Why the future of Russia's most progressive court system is hanging in the balance

In December 2013 the Russian Constitution celebrated its 20th anniversary. However, for lawyers, this anniversary was overshadowed by another event. On 7 October 2013 the President of the Russian Federation submitted to the State Duma (the lower house of the Russian parliament) a bill proposing amendments to the Constitution. Under this bill, it was proposed that Russia's two highest courts, which sit above two separate systems, be merged. A de facto result of this is the dissolution of the most progressive court in Russia: the Supreme Arbitrazh Court (SAC). The bill provides that the Supreme Court of the Russian Federation will become the single highest judicial body for considering civil, criminal, administrative and other cases, as well as economic disputes (the latter were previously within the remit of the SAC). The Supreme Court will be relocated from Moscow to St Petersburg, with a new separate department for economic disputes.

Country’s arbitrazh courts under threat as merger between SAC and Supreme Court gets seal of approval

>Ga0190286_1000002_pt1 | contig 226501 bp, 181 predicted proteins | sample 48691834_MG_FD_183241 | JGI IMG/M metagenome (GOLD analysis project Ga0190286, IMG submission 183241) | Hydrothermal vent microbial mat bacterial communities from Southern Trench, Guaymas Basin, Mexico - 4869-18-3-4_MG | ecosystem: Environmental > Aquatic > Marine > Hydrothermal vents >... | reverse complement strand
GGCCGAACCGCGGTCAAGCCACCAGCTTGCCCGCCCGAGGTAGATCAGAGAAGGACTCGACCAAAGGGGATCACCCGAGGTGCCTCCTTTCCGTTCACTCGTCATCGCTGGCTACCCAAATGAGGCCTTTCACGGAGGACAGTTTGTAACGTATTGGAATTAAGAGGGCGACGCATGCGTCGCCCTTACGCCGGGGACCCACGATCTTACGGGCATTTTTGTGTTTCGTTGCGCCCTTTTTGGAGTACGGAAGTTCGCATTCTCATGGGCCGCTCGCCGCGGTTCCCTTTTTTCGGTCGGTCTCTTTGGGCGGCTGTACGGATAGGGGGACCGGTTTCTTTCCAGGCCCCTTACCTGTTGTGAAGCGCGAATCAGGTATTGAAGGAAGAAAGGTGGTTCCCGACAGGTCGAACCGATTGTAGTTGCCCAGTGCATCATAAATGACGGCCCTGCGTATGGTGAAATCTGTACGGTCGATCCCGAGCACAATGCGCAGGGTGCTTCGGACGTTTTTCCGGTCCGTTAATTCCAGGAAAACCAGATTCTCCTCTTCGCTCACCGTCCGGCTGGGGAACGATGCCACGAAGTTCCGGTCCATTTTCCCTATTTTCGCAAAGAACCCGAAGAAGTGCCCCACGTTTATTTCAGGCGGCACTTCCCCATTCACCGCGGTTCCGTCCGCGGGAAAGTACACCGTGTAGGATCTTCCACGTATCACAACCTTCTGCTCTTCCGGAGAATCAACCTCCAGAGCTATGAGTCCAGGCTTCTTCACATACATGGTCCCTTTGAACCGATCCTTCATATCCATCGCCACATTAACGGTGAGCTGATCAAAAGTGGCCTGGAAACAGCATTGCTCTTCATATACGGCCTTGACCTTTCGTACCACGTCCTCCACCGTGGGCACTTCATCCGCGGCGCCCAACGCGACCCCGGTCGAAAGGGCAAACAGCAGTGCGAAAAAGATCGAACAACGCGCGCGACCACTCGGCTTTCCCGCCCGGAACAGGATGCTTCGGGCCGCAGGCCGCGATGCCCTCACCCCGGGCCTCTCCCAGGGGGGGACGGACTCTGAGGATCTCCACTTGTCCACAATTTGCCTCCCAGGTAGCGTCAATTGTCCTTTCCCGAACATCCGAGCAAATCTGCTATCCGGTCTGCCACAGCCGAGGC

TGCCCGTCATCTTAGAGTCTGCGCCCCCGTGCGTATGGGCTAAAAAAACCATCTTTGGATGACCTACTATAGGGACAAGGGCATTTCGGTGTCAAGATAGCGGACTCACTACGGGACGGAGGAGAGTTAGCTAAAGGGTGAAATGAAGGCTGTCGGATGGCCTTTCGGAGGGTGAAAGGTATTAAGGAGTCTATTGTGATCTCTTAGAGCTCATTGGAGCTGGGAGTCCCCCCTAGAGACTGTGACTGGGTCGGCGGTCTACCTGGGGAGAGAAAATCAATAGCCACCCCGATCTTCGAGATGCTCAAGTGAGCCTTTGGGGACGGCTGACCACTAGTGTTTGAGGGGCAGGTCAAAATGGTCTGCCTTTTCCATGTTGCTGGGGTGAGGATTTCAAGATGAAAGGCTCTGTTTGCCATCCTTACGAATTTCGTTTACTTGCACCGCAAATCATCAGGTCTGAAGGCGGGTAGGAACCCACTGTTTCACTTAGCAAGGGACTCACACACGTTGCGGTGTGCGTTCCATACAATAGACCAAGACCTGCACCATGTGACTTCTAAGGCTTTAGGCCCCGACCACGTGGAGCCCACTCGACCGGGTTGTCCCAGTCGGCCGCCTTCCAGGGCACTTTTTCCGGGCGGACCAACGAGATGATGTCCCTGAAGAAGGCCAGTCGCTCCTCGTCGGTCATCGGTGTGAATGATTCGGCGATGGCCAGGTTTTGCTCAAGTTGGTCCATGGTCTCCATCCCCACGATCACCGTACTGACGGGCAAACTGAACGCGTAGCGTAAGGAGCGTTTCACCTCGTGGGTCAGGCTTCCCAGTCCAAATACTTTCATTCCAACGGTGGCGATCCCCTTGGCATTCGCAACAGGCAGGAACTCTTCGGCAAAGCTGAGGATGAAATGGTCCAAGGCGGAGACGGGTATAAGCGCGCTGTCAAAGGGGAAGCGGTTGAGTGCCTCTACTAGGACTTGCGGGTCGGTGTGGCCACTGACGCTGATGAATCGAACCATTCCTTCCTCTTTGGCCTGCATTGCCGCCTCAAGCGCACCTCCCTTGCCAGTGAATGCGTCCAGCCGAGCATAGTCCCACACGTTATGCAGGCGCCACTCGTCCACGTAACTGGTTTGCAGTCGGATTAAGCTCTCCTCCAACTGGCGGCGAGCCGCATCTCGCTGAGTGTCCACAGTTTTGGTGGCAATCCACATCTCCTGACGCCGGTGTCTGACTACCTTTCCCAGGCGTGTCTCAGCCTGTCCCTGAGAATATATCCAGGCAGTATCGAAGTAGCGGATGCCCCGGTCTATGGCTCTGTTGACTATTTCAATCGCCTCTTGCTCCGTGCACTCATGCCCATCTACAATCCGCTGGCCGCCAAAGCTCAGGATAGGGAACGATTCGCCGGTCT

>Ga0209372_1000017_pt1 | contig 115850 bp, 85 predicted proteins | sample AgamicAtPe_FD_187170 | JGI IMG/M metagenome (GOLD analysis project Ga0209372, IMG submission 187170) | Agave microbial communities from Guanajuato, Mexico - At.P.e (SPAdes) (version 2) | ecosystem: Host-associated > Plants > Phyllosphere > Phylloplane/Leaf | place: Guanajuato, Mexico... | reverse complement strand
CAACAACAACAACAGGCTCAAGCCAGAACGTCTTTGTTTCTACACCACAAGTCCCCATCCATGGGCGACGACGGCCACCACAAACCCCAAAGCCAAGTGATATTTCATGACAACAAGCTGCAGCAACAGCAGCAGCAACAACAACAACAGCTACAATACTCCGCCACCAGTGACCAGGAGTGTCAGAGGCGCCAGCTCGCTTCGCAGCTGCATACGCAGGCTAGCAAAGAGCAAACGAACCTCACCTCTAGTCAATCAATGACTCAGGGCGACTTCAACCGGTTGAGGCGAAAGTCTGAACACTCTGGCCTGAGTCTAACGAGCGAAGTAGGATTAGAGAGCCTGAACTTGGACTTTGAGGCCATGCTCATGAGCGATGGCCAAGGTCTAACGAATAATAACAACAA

In December 2013 the Russian Constitution celebrated its 20th anniversary. However, for lawyers, this anniversary was overshadowed by another event. On 7 October 2013 the President of the Russian Federation submitted to the State Duma (the lower house of the Russian parliament) a bill proposing amendments to the Constitution. Under this bill, it was proposed that Russia’s two highest courts, which sit above two separate systems, be merged. A de facto result of this is the dissolution of the most progressive court in Russia: the Supreme Arbitrazh Court (SAC).

This premium content is reserved for
Legal Week Subscribers.

Continue reading by getting
started with a subscription.

Subscribe Now For Unlimited Access

For enterprise-wide or corporate enquires, please contact David Sampson on corpsubslegalweek@alm.com